jurisdictional questions

A Reid reminder.

Military.com reports U.S. Charges Son in Civilian Navy Staffer’s Killing in Bahrain. Bahrain declined prosecution; federal marshalls will bring him to the U.S. for prosecution in federal district court. Were this the early 1950’s it is possible he would be facing court-martial—that is until Reid v. Covert. In Reid v. Covert, 354 U.S. 1 (1956), the Supreme Court decided that it was unconstitutional to try at court-martial civilians accompanying the force overseas. Many years later, there had been a clamor about “dependents” and contractors escaping responsibility for crimes committed while accompanying their sponsor overseas.

A change to Article 2(a), UCMJ, was intended to fill in some of the blanks by extending jurisdiction to “In time of declared war or a contingency operation, persons serving with or accompanying an armed force in the field.”

We know that Ali and a couple of other cases were the few prosecuted at court-martial. So we can assume a policy decision overcame what C.A.A.F. saw the law to be.

In United States v. Ali, 71 M.J. 256 (C.A.A.F. 2012), the Court of Appeals for the Armed Forces affirmed the court-martial conviction of a non-U.S. citizen who was a citizen of the host nation. His petition to the Supreme Court for a writ of certiorari was denied, 569 U.S. 972 (2013). Prof. Steve Vladek, in an opinion piece on Lawfare takes issue with the Ali decision.

In its unanimous decision in United States v. Ali, C.A.A.F. upheld a Lindsay Graham-sponsored 2006 amendment to the federal military code (the Uniform Code of Military Justice, or UCMJ) that authorizes the trial by court-martial of “persons serving with or accompanying an armed force in the field,” including civilian contractors, during a “contingency operation”–a fairly sweeping statutory term that encompasses most overseas (and some domestic) military deployments. [Before 2006, such trials were authorized only during a “time of declared war.”]  But the court’s actual holding, importantly, is limited to a very small subset of persons, namely military contractors who are not U.S. citizens but who are citizens of the host nation, such that they are not eligible for prosecution in an Article III court pursuant to the Military Extraterritorial Jurisdiction Act (M.E.J.A.).

The C.A.A.F.’s nominal unanimity as to the result belies the profound flaws with Judge Erdmann’s majority opinion–which, among other things, is yet another example of some court of appeals judges refusing to take the Supreme Court’s decision in Boumediene seriously, embracing instead extreme arguments that not even the Executive Branch has advanced. The far more analytically coherent and defensible justifications for the result can be found in the concurring opinions authored by Chief Judge Baker and Judge Effron—opinions that nevertheless raise some troubling questions of their own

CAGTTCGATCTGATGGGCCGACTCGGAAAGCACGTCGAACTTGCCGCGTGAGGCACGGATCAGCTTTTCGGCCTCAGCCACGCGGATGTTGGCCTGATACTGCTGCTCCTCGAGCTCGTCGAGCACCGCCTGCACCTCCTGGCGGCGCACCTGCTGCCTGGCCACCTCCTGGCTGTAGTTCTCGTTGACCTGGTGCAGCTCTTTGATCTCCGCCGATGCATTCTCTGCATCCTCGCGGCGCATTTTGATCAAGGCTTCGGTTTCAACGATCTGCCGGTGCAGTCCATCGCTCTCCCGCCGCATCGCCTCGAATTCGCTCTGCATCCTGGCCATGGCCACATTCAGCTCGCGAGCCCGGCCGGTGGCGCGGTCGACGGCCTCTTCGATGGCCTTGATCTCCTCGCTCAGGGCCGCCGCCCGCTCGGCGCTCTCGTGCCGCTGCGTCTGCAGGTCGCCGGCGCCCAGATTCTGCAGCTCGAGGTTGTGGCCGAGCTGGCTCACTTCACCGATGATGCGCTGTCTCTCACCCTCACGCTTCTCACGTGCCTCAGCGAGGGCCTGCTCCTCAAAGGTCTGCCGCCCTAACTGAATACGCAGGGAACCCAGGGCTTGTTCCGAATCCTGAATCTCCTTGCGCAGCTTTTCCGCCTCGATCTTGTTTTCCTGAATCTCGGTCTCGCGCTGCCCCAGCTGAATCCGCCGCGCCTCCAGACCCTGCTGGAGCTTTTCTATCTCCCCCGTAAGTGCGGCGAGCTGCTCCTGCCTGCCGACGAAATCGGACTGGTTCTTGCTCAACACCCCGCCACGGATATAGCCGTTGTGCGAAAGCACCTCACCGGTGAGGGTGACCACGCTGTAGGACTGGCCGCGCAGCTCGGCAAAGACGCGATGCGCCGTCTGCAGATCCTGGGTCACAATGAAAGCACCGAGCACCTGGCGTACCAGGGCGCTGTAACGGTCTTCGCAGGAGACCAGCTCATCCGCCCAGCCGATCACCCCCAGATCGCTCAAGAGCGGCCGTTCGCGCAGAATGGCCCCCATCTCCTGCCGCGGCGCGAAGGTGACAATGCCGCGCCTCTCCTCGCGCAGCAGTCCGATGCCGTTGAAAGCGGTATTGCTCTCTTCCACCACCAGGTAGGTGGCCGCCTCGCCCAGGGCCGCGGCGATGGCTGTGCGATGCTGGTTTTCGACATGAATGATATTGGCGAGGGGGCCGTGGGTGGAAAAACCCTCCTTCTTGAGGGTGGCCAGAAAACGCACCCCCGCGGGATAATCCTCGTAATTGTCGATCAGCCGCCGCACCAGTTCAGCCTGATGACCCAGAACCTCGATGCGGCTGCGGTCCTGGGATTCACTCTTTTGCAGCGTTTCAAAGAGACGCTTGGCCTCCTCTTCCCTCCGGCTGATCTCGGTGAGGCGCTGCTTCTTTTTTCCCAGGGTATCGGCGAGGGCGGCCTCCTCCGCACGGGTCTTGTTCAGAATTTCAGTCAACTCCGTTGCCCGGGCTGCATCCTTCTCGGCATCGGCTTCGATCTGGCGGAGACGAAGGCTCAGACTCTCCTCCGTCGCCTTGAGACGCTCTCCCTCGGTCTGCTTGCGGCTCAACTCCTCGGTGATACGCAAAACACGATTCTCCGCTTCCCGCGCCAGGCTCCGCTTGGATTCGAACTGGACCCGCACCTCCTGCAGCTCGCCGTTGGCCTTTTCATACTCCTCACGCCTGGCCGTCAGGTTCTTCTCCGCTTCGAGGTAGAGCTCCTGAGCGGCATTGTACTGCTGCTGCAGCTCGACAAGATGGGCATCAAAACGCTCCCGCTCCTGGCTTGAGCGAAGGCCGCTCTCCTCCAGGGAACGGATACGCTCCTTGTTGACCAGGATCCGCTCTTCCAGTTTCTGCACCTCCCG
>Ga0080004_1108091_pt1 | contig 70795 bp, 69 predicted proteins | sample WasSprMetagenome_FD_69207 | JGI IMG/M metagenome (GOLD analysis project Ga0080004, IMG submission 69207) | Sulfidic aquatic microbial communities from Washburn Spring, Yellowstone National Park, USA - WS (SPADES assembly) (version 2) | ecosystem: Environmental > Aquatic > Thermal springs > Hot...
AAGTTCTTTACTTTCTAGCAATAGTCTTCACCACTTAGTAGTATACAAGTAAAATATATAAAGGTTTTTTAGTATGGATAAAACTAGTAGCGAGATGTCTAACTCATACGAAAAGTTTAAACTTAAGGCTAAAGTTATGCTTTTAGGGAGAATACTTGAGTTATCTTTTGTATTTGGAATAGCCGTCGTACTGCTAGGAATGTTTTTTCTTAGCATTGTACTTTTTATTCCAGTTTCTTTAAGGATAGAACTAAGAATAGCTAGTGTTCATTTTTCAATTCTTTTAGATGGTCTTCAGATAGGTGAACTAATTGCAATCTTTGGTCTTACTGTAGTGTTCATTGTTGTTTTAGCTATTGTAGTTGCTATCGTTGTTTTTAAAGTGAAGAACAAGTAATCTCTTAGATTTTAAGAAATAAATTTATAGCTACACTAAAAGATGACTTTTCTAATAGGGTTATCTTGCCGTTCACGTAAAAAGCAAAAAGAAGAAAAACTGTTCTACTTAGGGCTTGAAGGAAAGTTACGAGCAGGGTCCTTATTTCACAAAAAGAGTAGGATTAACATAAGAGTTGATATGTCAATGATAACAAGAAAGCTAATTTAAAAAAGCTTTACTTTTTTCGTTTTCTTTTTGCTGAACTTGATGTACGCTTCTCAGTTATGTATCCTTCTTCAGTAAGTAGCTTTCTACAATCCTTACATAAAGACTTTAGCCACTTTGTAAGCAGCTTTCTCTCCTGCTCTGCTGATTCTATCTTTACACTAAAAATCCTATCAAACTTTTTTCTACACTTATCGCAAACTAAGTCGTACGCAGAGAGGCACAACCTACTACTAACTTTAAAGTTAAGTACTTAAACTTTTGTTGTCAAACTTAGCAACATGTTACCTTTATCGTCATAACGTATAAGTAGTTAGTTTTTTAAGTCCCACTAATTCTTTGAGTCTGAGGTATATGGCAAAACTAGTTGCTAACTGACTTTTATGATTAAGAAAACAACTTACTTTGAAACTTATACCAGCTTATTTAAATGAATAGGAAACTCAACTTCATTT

The Military Extraterritorial Jurisdiction Act, 18 U.S.C. § 3261, et seq., is the principal Federal statute used to prosecute certain U.S. Government employees, contractors, and their dependents who commit crimes overseas. As originally enacted, in 2000, M.E.J.A. applied only to certain narrow classes of individuals associated with the Department of Defense. In 2004, however, Congress amended M.E.J.A., expanding it to cover civilian employees and contractors (and their dependents) of agencies other than the Department of Defense, but only to the extent that the employee’s or contractor’s employment “relates to supporting the mission of the Department of Defense overseas.” Since M.E.J.A. was enacted, the Justice Department has successfully prosecuted numerous M.E.J.A. cases involving former Department of Defense employees or individuals accompanying them overseas.

Lanny A. Breuer, Asst. Atty. Gen., “HOLDING CRIMINALS ACCOUNTABLE: EXTENDING CRIMINAL JURISDICTION FOR GOVERNMENT CONTRACTORS AND EMPLOYEES ABROAD.” Before the Committee on the Judiciary, United States Senate, 25 May 2011.


As of 2 February 2012, more than fifty individuals have been prosecuted under M.E.J.A., including twenty-five contractors.8 All twenty-five of the contractor prosecutions have occurred since 2007. M.A.J. Aimee Bateman, A Military Practitioner’s Guide to the Military Extraterritorial Jurisdiction Act, ARMY LAWYER, Dec. 2012 at 4.

The Department of Justice Justice Manual walks you through M.E.J.A. as they interpret it.

Contact Information